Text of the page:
A video that goes viral is usually one that has at least 10,000+ views on YouTube, about 1000+ shares in a 24-hour period, has repeating interest of the viewer, has content that inspires "unaided" sharing, and of course a potentially wide bandwidth of audience interest. And they're usually short (Kony 2012 being an exception).
A video that one hopes will go viral is solid on content to start with. The concept has to be instantly attention grabbing, fresh, relevant. With today's trend becoming yesterday's "404 Page Not Found" in this ever changing digital savvy world, one needs to focus hard on being up to date. You can keep track of what's hot, what's not by checking out the trend charts on this site. And you can watch some of the top ones from 2011 here.
Most videos that go viral are short. The first 30 seconds are crucial. It's like a tv spot. The attention has to be grabbed in 30. Short, sweet, shareable. Brands that come to agency with "viral video" briefs need to realize that content needs to be less on brand and more on emotion and relevance. With a video intended to go viral, it's important to use the right title, easy and memorable keywords, and of course a blockbuster thumbnail.
From a brand standpoint, working closely with the agency (both content and media), towards driving the sharing momentum is key. Optimizing the video for sharing is a good starting point, but beyond that it's identifying the first batch of targets (either accidental and hopeful or planned and orchestrated). It's important to define channels of first contact – these should be relevant to both the topic and to the target audience. Tweets and re-tweets, blog posts, email sharing and facebook wall posting all work better in the early stages than say, a "watch our video" tagline at the bottom of a print ad i a magazine or outdoor.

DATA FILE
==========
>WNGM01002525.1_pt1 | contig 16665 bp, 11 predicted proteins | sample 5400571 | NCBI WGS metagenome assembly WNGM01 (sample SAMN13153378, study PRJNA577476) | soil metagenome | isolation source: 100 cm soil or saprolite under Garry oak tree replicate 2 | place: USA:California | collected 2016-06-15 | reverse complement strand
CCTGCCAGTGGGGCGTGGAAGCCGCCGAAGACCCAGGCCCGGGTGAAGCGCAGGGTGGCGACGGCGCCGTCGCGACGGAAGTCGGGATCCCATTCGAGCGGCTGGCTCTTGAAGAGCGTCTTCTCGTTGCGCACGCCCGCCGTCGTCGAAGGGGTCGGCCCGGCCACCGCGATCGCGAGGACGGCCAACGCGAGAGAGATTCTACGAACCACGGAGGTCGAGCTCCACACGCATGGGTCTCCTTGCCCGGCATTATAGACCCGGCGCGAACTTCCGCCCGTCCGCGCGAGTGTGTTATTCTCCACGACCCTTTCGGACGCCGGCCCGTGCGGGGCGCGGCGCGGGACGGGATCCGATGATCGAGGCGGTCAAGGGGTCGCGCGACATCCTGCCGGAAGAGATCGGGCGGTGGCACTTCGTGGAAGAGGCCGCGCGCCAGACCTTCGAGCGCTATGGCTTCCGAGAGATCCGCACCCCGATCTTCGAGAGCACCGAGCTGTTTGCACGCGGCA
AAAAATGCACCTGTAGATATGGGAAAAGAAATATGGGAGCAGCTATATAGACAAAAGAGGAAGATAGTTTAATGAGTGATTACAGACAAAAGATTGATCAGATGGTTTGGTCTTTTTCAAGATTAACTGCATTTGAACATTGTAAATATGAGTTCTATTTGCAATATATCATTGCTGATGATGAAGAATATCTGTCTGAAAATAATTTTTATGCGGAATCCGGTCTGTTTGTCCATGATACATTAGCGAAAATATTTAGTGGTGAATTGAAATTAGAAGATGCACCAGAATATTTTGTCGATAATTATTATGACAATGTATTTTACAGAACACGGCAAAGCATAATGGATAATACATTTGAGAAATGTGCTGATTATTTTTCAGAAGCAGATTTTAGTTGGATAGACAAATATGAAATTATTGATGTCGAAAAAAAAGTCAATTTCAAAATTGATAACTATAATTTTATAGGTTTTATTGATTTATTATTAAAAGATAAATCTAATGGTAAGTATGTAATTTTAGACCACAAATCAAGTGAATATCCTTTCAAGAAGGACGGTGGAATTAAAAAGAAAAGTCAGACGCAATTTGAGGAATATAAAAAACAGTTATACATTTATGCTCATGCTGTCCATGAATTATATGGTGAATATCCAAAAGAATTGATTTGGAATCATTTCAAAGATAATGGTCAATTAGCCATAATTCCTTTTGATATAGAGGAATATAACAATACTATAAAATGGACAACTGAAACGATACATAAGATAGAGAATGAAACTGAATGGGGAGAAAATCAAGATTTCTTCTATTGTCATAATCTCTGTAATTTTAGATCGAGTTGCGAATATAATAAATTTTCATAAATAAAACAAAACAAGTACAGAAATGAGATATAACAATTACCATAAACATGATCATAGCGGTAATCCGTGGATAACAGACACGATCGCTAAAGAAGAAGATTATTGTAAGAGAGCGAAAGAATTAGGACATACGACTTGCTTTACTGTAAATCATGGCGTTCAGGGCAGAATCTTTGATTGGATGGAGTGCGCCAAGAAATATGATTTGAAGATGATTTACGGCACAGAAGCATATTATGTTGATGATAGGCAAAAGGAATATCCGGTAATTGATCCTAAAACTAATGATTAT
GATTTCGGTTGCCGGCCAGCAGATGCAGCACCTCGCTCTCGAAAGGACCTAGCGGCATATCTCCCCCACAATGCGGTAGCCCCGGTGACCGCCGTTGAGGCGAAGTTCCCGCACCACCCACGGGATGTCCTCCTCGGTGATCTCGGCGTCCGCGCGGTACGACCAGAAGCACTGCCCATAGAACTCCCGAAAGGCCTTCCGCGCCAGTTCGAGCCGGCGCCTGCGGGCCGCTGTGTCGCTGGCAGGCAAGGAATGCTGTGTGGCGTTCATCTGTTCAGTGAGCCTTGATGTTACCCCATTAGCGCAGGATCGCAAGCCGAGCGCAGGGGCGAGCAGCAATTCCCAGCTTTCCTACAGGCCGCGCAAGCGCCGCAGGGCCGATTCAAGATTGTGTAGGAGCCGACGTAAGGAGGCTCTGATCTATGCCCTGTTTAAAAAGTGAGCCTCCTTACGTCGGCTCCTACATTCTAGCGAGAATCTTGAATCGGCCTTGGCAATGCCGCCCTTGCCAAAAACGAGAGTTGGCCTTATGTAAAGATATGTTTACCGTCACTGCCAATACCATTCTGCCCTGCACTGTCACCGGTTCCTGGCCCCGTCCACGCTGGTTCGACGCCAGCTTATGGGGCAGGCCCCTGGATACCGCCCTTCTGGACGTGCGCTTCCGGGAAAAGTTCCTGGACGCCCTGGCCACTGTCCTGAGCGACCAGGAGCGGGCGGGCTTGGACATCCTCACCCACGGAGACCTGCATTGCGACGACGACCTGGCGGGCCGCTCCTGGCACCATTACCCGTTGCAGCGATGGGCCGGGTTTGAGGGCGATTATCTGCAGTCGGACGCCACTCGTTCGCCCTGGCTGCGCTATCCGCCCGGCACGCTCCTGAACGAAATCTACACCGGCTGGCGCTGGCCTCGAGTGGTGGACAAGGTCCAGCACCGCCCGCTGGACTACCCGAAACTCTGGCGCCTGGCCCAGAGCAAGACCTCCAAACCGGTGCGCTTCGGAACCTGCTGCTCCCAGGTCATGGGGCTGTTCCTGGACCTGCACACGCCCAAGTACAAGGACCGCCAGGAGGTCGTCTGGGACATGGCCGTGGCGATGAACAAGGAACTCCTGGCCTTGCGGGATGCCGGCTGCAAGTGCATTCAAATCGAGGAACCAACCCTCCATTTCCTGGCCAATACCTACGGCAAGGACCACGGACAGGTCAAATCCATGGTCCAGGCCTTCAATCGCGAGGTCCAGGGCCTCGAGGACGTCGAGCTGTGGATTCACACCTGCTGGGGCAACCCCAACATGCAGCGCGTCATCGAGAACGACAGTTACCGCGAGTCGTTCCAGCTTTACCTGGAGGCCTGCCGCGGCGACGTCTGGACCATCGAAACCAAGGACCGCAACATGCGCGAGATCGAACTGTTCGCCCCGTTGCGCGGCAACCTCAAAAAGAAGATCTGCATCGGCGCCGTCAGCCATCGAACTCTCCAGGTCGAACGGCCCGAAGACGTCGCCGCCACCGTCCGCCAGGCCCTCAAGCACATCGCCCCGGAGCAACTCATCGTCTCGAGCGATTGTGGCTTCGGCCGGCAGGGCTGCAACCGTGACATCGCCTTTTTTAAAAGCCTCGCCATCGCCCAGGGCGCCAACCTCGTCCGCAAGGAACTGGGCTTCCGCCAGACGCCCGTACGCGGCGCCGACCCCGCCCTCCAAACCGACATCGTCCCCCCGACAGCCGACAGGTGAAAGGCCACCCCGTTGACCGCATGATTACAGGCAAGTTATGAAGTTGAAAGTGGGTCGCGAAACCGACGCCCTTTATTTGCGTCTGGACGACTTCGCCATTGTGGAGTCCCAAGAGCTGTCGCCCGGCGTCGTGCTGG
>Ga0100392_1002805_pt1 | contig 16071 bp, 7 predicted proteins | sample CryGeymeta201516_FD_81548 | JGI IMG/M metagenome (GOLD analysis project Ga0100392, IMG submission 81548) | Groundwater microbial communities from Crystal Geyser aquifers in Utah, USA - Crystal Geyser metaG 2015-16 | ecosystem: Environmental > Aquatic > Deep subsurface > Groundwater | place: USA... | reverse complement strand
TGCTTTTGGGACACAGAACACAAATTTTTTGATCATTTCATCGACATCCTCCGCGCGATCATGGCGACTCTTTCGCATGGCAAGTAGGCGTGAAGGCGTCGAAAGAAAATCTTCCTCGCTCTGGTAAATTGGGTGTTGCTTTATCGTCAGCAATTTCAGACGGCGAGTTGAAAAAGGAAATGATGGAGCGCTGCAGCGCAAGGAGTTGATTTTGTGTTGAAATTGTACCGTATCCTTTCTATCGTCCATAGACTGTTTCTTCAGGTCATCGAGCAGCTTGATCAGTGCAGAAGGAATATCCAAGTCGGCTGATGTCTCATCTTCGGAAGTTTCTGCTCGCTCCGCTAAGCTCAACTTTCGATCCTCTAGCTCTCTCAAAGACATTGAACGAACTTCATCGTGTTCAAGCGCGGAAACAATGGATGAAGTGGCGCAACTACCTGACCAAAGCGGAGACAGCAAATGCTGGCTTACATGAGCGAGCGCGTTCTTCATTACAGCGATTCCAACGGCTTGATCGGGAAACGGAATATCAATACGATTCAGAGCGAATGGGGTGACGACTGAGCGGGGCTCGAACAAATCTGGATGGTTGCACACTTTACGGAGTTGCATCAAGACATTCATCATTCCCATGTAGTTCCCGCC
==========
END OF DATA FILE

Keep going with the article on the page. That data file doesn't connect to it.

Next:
If you look at some of the videos that went massively viral, there are some unique hallmarks that stand out. The title of the video is important – short, interesting, attention grabbing. So is the thumbnail. The thumbnail isn't the first frame of the video – it should be the single most attention grabbing, share inspiring single frame from the video. And, in many cases, it depends on the "viral sneezer" – the viewers who propagate the sharing – trusted friends, celebrities, news channels covering it, etc. There is a herd mentality in every successful "viral video" that's notched up the charts. Viewers like to watch (and share) what many, many others are watching.